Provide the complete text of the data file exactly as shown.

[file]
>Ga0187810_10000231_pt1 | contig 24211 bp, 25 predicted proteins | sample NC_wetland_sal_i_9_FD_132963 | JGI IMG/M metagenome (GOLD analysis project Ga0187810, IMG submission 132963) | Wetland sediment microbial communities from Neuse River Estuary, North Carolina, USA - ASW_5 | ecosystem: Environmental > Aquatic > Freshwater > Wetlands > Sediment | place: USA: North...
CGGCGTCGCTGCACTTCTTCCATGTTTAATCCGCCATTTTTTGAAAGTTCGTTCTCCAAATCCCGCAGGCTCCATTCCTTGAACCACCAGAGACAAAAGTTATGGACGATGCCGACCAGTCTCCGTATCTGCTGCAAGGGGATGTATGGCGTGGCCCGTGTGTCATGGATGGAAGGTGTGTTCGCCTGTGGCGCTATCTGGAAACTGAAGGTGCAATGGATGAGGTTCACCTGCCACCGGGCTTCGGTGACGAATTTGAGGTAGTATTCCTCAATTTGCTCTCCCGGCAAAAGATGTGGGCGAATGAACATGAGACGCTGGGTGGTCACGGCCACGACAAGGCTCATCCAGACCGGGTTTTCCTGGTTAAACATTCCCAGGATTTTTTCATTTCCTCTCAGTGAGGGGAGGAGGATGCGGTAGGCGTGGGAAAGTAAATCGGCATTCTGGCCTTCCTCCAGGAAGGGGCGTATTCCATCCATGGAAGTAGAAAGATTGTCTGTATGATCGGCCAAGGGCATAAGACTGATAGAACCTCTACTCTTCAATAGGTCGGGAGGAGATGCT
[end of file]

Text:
>Ga0187810_10000231_pt1 | contig 24211 bp, 25 predicted proteins | sample NC_wetland_sal_i_9_FD_132963 | JGI IMG/M metagenome (GOLD analysis project Ga0187810, IMG submission 132963) | Wetland sediment microbial communities from Neuse River Estuary, North Carolina, USA - ASW_5 | ecosystem: Environmental > Aquatic > Freshwater > Wetlands > Sediment | place: USA: North...
CGGCGTCGCTGCACTTCTTCCATGTTTAATCCGCCATTTTTTGAAAGTTCGTTCTCCAAATCCCGCAGGCTCCATTCCTTGAACCACCAGAGACAAAAGTTATGGACGATGCCGACCAGTCTCCGTATCTGCTGCAAGGGGATGTATGGCGTGGCCCGTGTGTCATGGATGGAAGGTGTGTTCGCCTGTGGCGCTATCTGGAAACTGAAGGTGCAATGGATGAGGTTCACCTGCCACCGGGCTTCGGTGACGAATTTGAGGTAGTATTCCTCAATTTGCTCTCCCGGCAAAAGATGTGGGCGAATGAACATGAGACGCTGGGTGGTCACGGCCACGACAAGGCTCATCCAGACCGGGTTTTCCTGGTTAAACATTCCCAGGATTTTTTCATTTCCTCTCAGTGAGGGGAGGAGGATGCGGTAGGCGTGGGAAAGTAAATCGGCATTCTGGCCTTCCTCCAGGAAGGGGCGTATTCCATCCATGGAAGTAGAAAGATTGTCTGTATGATCGGCCAAGGGCATAAGACTGATAGAACCTCTACTCTTCAATAGGTCGGGAGGAGATGCT